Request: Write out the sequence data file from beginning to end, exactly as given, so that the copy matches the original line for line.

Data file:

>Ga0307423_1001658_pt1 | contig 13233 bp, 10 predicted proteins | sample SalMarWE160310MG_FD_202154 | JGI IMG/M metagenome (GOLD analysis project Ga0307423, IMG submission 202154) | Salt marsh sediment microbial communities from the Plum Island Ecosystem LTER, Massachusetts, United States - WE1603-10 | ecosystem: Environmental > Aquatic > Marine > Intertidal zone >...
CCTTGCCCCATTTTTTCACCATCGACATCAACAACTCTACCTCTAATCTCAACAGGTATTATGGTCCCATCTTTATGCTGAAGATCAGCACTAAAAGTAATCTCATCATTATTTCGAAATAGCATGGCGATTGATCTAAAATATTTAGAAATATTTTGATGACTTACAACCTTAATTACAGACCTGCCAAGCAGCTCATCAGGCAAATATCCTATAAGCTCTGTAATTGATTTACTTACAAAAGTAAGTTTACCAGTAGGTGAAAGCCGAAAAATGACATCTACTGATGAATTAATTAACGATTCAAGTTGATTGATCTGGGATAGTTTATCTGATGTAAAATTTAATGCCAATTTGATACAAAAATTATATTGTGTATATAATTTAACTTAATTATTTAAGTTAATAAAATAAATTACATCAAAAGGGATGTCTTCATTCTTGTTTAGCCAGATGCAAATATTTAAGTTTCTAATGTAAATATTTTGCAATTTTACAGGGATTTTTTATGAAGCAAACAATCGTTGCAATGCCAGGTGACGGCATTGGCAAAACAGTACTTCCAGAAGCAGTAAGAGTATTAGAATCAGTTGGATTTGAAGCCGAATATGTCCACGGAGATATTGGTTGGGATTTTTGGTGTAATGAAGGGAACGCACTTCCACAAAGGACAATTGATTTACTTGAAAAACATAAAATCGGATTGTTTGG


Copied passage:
>Ga0307423_1001658_pt1 | contig 13233 bp, 10 predicted proteins | sample SalMarWE160310MG_FD_202154 | JGI IMG/M metagenome (GOLD analysis project Ga0307423, IMG submission 202154) | Salt marsh sediment microbial communities from the Plum Island Ecosystem LTER, Massachusetts, United States - WE1603-10 | ecosystem: Environmental > Aquatic > Marine > Intertidal zone >...
CCTTGCCCCATTTTTTCACCATCGACATCAACAACTCTACCTCTAATCTCAACAGGTATTATGGTCCCATCTTTATGCTGAAGATCAGCACTAAAAGTAATCTCATCATTATTTCGAAATAGCATGGCGATTGATCTAAAATATTTAGAAATATTTTGATGACTTACAACCTTAATTACAGACCTGCCAAGCAGCTCATCAGGCAAATATCCTATAAGCTCTGTAATTGATTTACTTACAAAAGTAAGTTTACCAGTAGGTGAAAGCCGAAAAATGACATCTACTGATGAATTAATTAACGATTCAAGTTGATTGATCTGGGATAGTTTATCTGATGTAAAATTTAATGCCAATTTGATACAAAAATTATATTGTGTATATAATTTAACTTAATTATTTAAGTTAATAAAATAAATTACATCAAAAGGGATGTCTTCATTCTTGTTTAGCCAGATGCAAATATTTAAGTTTCTAATGTAAATATTTTGCAATTTTACAGGGATTTTTTATGAAGCAAACAATCGTTGCAATGCCAGGTGACGGCATTGGCAAAACAGTACTTCCAGAAGCAGTAAGAGTATTAGAATCAGTTGGATTTGAAGCCGAATATGTCCACGGAGATATTGGTTGGGATTTTTGGTGTAATGAAGGGAACGCACTTCCACAAAGGACAATTGATTTACTTGAAAAACATAAAATCGGATTGTTTGG